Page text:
ZAM Chronicle’s lead article The Ugandan Family on the Anti-Homosexuality Laws in Uganda expresses the hope that ‘it will pass’:  that times will change again. It shows that many Ugandans may be homophobes, but they don’t necessarily legislate against, harass, evict, disown and beat up gay people. Until recently, the situation in Uganda was more or less comparable with any other traditional country -or with the UK in the 1950’s.

The Anti-Homosexuality Act was created and pushed by President Museveni. He wants another term in power.  He needs his poverty-ridden people to overlook malaria and childbirth deaths, former child soldiers vegetating in the North, high school leavers who can barely read and write, and massive theft by government officials of moneys that should train teachers and nurses, build clinics and support small businesses.  There is one tried and tested recipe to get a plagued, resentful people to direct their anger elsewhere: hate speech.

It wasn’t only gays who were the targets. Women have been publicly attacked, too. The equally new ‘Anti-Pornography Laws’ that legislate against ‘public sexual excitement,’ encouraged vandals and louts to ambush, and publicly undress, women in miniskirts.

Museveni has very skilfully deflected seething anger among many in the shanty towns towards ‘indecent’ people who ‘threaten Ugandan culture and religion’.  Religious missionaries from the US, seeking docile flocks where their own were thinning out and trying to build these as a power base against modernity in the West –and against Islam-, had come to help. Together, they, Museveni and associated local pastors, cemented the fear of perversions and ungodliness.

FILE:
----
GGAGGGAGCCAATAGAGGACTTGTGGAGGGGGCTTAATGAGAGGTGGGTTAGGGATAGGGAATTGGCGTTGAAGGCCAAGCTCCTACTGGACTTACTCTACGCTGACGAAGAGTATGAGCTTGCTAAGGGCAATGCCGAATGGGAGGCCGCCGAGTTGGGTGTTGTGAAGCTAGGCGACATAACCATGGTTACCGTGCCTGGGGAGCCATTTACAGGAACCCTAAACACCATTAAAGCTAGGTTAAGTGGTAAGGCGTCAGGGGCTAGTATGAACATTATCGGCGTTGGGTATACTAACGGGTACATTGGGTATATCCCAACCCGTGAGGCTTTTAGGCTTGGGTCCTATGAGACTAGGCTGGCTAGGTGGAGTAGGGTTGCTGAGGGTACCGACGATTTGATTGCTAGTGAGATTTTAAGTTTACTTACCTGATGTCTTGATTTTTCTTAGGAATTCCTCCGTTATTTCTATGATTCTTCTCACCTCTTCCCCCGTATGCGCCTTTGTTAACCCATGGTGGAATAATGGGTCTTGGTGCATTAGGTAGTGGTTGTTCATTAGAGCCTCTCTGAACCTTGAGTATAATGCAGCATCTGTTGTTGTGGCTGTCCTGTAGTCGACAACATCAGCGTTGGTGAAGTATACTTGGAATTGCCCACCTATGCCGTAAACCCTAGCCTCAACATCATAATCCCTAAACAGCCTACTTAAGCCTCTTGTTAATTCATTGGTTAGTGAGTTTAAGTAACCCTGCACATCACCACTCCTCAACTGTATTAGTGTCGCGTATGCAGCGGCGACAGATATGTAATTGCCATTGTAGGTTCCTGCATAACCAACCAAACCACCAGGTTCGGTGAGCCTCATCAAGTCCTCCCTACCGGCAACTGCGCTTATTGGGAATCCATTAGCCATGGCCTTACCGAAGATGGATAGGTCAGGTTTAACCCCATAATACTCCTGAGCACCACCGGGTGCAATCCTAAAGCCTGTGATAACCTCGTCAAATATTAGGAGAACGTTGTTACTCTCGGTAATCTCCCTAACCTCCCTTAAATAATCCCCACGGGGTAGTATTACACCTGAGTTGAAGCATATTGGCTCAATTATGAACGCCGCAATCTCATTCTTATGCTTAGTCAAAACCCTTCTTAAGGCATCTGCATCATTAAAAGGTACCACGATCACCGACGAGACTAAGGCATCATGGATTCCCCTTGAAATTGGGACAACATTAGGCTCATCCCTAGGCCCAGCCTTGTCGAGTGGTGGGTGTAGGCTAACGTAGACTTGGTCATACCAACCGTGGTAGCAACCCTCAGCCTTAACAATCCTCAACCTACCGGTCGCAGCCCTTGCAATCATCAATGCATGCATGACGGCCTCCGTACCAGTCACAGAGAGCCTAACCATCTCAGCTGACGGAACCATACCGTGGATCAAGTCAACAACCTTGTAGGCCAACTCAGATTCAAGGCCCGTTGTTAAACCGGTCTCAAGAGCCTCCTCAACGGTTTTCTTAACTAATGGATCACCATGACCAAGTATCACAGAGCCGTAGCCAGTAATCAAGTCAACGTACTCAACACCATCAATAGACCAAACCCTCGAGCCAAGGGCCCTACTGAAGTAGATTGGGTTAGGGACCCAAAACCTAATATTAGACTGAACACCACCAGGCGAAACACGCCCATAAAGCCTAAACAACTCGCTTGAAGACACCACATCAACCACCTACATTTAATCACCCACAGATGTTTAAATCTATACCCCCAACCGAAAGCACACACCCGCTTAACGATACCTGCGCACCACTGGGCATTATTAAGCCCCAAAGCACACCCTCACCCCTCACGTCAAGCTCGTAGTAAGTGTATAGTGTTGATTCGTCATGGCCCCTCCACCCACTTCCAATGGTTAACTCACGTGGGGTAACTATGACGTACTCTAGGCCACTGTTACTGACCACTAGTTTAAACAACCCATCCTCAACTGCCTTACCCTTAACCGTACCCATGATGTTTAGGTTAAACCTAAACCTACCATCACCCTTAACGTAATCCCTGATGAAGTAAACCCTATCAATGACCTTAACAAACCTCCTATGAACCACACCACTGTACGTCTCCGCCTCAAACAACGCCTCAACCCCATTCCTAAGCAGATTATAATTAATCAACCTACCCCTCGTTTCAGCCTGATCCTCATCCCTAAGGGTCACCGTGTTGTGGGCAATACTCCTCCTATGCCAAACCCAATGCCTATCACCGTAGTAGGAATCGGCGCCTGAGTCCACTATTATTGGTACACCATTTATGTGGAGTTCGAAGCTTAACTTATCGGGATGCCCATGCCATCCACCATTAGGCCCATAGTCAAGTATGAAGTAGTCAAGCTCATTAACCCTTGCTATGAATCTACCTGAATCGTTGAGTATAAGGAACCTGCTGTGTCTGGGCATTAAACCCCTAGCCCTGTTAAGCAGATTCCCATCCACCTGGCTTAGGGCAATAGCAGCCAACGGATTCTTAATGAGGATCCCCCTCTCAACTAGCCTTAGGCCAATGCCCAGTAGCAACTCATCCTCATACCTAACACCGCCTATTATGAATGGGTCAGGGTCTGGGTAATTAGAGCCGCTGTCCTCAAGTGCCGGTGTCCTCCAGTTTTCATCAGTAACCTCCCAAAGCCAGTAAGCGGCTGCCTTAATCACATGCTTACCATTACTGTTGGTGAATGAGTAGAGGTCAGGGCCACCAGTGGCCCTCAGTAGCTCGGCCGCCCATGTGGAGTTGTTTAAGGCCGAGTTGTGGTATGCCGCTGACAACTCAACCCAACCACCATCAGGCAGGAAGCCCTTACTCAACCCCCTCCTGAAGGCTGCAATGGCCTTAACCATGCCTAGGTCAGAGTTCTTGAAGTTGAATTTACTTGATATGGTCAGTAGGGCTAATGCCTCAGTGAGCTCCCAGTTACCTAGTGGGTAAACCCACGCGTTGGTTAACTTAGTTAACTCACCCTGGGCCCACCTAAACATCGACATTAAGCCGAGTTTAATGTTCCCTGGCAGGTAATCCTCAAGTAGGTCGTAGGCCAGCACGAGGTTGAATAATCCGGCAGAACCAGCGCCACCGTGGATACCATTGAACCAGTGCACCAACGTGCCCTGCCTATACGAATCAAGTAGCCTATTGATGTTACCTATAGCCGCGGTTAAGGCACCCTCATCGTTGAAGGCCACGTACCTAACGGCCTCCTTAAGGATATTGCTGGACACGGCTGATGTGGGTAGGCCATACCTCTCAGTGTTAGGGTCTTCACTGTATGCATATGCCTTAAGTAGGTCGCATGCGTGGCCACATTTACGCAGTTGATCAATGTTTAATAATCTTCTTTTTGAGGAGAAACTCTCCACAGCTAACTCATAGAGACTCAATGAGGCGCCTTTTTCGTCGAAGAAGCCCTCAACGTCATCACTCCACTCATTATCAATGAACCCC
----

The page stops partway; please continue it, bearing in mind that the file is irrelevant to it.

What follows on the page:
It didn’t matter for learned Ugandans to point out that no Ugandan culture allows for harassing women in the street.  That many culture’s traditional dresses are, well, miniskirts. That gay people had always existed in Uganda and people of all genders and sexual orientations had lived peacefully together, even if attitudes were conservative and sexuality was not something that was openly spoken about.  Scapegoats had been found.

What played right in the hands of Museveni was that he could give the scapegoating campaign a patriotic edge. It is ‘the (modern) West’ that is perverted, ‘the West’ that preys on Ugandans and ‘turns’ them gay, the West that threatens ‘our families’ and ‘our society’. And The West, foolishly, had made it worse by focusing heavily on gay rights (and not a single other issue, like malaria deaths and a failing school system) as a precondition for continued development aid.  In doing so, ‘the West’ was making Uganda’s gay sons and daughters responsible for cut aid to orphanages.  Researcher and author Helen Epstein noted how ‘even some Ugandan gay activists began quietly urging the diplomatic community to stop singling out the rights of gays while ignoring the plight of other Ugandans.’

Museveni will probably win the 2016 elections. But many Ugandans are standing by their loved ones, the anti-gay law is being challenged in court as unconstitutional and activists are calling for (well-targeted) international solidarity. This may help. It is after all a well-known fact that leaders are not born the way they are, but can change under pressure.